My thoughts about community management

David Eaves wrote about open source contributions recently, and how community managers fit into the picture.

He remixed a graph from Angie Byron, and I wasn’t completely happy with the results. A fairly long twitter thread ensued, between myself, Jeffrey McManus, Emma Jane Hogbin and Peter Krenesky. In the end, David piped up and asked if I’d comment on his blog. So I did. :)


I commented via a long twitter thread that I “disagree with putting comm mgmt between user/dev. like @webchick’s ideas better.:)

To flesh that out a bit — my gut reaction to the ultimate diagram you created is that it puts community managers *between* users and developers.. This is a convenient way to demonstrate a process, but ultimately, I have to disagree with the premise behind it.

I work to break down barriers between “users” and “developers”. My ideal world is one where the two overlap to a very large extent. I dislike models of open source community development which seem to promote the idea that there needs to be an intermediary.

I agree that most communities require an interface — it is rarely self-evident how one goes about joining a community if you were on the outside. Many times it is an organic process — your friends invite you, or you run into someone at a conference or bar, or you have to use or work on a piece of software for work. For those who, for whatever reason, are not already on the inside, having a single point of contact (a “community manager”, or in the amusing case of the open source developer group I primarily work with – a “liaison”) can be an invaluable tool.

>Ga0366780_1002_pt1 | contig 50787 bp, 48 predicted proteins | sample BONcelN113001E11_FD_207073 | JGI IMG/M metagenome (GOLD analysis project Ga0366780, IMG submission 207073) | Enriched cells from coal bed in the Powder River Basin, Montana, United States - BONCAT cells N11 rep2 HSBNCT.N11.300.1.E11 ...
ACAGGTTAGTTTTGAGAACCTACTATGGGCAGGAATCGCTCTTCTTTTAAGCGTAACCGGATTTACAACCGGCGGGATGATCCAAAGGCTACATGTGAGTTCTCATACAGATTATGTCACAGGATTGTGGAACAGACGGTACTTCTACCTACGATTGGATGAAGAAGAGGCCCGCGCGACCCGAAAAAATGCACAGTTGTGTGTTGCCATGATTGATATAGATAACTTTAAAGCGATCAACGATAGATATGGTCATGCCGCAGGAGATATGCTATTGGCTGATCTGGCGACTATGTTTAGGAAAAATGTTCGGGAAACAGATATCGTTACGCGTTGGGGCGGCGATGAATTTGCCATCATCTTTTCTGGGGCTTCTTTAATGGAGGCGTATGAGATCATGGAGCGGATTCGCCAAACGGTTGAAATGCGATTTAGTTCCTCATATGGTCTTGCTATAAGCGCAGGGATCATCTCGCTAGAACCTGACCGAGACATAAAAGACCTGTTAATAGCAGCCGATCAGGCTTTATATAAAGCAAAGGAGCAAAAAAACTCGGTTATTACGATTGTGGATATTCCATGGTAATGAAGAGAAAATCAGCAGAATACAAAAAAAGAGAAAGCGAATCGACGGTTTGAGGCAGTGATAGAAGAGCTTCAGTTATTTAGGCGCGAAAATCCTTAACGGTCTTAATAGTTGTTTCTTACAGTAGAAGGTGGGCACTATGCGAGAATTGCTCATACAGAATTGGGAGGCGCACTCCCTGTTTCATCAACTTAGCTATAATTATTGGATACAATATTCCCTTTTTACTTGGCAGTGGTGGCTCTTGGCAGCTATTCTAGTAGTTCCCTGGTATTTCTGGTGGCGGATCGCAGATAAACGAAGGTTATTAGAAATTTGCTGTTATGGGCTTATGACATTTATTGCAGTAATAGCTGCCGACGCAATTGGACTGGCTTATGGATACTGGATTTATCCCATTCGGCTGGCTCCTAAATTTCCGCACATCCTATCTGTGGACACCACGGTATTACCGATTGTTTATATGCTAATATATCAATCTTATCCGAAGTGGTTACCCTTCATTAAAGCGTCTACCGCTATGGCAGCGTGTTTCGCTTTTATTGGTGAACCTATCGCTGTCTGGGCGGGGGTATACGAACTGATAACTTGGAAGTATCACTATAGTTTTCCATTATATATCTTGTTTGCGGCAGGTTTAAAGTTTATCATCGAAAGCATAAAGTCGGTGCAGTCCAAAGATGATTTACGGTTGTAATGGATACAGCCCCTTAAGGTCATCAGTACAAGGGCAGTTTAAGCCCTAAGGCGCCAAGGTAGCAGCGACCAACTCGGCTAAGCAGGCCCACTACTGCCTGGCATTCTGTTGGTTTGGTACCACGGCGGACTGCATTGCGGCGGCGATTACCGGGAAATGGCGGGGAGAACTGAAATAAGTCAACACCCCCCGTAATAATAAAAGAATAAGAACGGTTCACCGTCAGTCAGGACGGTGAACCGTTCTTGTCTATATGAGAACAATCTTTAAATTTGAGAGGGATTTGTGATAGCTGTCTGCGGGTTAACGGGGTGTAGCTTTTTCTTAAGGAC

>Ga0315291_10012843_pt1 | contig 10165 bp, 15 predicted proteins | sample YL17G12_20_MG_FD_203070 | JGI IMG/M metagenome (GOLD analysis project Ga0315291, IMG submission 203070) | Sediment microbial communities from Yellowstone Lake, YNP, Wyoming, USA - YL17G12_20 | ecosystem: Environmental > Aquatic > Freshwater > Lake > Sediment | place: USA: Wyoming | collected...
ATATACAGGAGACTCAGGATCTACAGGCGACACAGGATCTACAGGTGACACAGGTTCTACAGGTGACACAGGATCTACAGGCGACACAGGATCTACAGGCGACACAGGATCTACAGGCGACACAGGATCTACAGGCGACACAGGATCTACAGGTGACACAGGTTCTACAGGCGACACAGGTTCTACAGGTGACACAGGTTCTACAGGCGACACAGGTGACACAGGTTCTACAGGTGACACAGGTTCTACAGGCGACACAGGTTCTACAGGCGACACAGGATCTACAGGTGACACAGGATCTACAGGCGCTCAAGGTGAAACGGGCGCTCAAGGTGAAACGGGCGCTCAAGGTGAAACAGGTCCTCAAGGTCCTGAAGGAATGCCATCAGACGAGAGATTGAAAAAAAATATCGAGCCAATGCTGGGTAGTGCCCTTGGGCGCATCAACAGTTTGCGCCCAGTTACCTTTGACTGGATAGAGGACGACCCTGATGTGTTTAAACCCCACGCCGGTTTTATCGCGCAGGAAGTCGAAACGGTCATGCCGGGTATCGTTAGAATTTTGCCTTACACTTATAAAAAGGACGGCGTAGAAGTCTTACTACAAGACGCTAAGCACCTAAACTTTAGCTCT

However, I do not see that role as one that ultimately should belong to just one person. If I do my job right, eventually, people won’t even come to me any more. They will go directly to the individuals inside the community they most want to connect with — because I have managed to open up our community interfaces to the point that they are self-documenting, or easily found with a few clicks on our website.

Possibly, this vision is a bit unrealistic in the near term. But I’ll paraphrase my friend Audrey — it’s way more fun to craft your reality, than it is to passively experience it.

One thought on “My thoughts about community management

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  1. I agree with most of what you’ve said. I generally think that these “Community Managers” are ultimately a marketing position designed to communicate company decisions in a positive light to volunteer developers. It’s a bleak outlook, but I think it reflects reality.

    I used to think it was useful for any organization to have someone with a title like “Liaison” or Community Contact, but now I agree with you that it’s better to have everyone in the org interfacing with the community on a regular basis. Putting up barriers is taking a page from corporate PR handbooks and I think it’s bad for fostering cooperation between employees and a volunteer community.